Glencadam is one of those Scotch whisky distilleries that has a fine reputation – if you can hear about it through all the noise that other distilleries are making about their own brands. Suffice to say, it’s a gentle highland distillery, whose single malt whiskies are well-liked. And, just as important these days, their whisky is said to represent very good value too. It would therefore be rude not to explore their range in full.
A brief history
Glencadam meaning “valley of the wild goose” was founded in 1825 by George Cooper, which makes it pretty early off the mark as far as official distilleries go. It was built just a couple of hundred yards up the road from the former North Port distillery, in Brechin, Angus. It changed hands many times before in 1954 being bought by Hiram Walker for what was then £83,400 – Hiram Walker was then acquired by Ballentine’s Allied Domecq two years later, but not before the place was thoroughly refurbished.
The distillery was mothballed in 2000 (as well as both world wars, where the warehouses were used to barrack soldiers), but that didn’t last long. In fact, since 2003 it’s been owned by Angus Dundee plc, where a lot of its product gets used in blended whisky such as Ballantine’s and Stewart’s Cream of the Barley. Naturally, independent bottlers such as Gordon & MacPhail released its whiskies as well.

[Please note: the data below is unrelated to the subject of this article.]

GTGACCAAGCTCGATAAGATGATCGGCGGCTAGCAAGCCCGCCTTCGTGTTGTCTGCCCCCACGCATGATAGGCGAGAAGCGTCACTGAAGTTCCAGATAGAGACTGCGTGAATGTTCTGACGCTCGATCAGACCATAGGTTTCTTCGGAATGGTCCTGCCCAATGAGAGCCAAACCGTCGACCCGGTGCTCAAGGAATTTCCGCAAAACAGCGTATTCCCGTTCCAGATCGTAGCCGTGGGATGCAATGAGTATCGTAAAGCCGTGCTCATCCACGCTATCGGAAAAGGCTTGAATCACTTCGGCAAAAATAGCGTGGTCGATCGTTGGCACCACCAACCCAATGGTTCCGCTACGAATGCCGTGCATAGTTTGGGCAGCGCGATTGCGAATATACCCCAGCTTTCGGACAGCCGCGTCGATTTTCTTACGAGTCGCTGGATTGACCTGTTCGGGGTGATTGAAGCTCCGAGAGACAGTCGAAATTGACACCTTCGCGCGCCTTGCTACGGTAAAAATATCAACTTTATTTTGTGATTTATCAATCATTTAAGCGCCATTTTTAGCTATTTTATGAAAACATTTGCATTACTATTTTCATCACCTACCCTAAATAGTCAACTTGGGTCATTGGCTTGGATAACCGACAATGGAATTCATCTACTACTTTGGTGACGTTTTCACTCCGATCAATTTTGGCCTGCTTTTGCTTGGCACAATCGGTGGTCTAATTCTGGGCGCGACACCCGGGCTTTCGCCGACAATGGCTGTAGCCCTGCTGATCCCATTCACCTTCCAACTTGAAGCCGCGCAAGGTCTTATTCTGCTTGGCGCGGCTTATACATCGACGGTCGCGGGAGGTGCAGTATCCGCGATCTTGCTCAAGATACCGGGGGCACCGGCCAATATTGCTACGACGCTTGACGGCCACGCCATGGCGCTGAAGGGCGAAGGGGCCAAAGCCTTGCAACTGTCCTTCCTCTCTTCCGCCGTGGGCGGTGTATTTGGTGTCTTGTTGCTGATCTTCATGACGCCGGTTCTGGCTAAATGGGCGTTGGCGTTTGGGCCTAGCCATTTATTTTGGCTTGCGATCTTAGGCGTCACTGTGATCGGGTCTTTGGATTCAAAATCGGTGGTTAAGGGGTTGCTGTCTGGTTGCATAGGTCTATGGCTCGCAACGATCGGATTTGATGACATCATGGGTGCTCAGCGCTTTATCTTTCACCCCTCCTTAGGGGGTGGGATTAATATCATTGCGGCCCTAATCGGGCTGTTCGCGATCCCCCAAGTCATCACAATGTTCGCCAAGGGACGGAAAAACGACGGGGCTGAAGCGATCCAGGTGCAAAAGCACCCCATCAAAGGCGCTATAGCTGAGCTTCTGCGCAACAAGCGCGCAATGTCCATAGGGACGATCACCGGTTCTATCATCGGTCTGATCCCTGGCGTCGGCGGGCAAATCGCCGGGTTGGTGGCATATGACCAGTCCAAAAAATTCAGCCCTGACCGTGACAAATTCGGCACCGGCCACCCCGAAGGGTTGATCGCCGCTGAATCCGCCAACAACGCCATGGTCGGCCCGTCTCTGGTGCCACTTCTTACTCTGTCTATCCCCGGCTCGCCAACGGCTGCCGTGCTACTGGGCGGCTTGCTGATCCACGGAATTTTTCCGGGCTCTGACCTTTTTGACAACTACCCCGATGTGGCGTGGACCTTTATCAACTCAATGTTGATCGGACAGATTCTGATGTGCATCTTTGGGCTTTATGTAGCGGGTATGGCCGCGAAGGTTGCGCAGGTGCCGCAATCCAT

Glencadam today remains pretty big, with a capacity of 1.5 million litres per year and is able to store 20,000 casks (mostly ex-bourbon) in its eleven warehouses. After an initial release in 2005, it was in 2009 that Angus Dundee properly relaunched the single malt line, and has been adding new expressions ever since.
Glencadam Aged 10 Years
Colour: exceptionally light, white wine to pale straw. On the nose: very fresh. Classic notes of citrus, straw, grass – quite floral, once it settles, with a lovely minerality. Lemon meringue pie. Vanilla pods.
In the mouth: all those aromas follow through on tasting. It’s very lively and spring-like. Hay barns, butter, lemons, a fraction briny, but not by much. Honey and vanilla custard, cashew nuts. In many respects there are plenty of whiskies that show these qualities, but there’s a nice, creamy texture here, and the underlying spirit feels well-crafted.
Glencadam Aged 15 Years
Colour: old gold to amber. On the nose: much more calm and subtle, and you have to be patient. Certainly an evolution of the 10 year old, with the similar grassy notes and floral quality. Quite a bit more brine here, with a touch of fudge and caramel.
In the mouth: gorgeous, mouth-watering stuff. Honey, toffee, vanilla. Fresh again, though it’s clearly more mature and understated. Mossy, and with a peppery warmth. With repeated tastings a maltiness comes to the fore. None of this is radical, but it all feels so well-balanced between the sweetness and the oak notes.
It feels very old-fashioned, and I mean that as a compliment. It’s a traditional whisky that comes across with a lot of class. It comes in at under £50 a bottle too.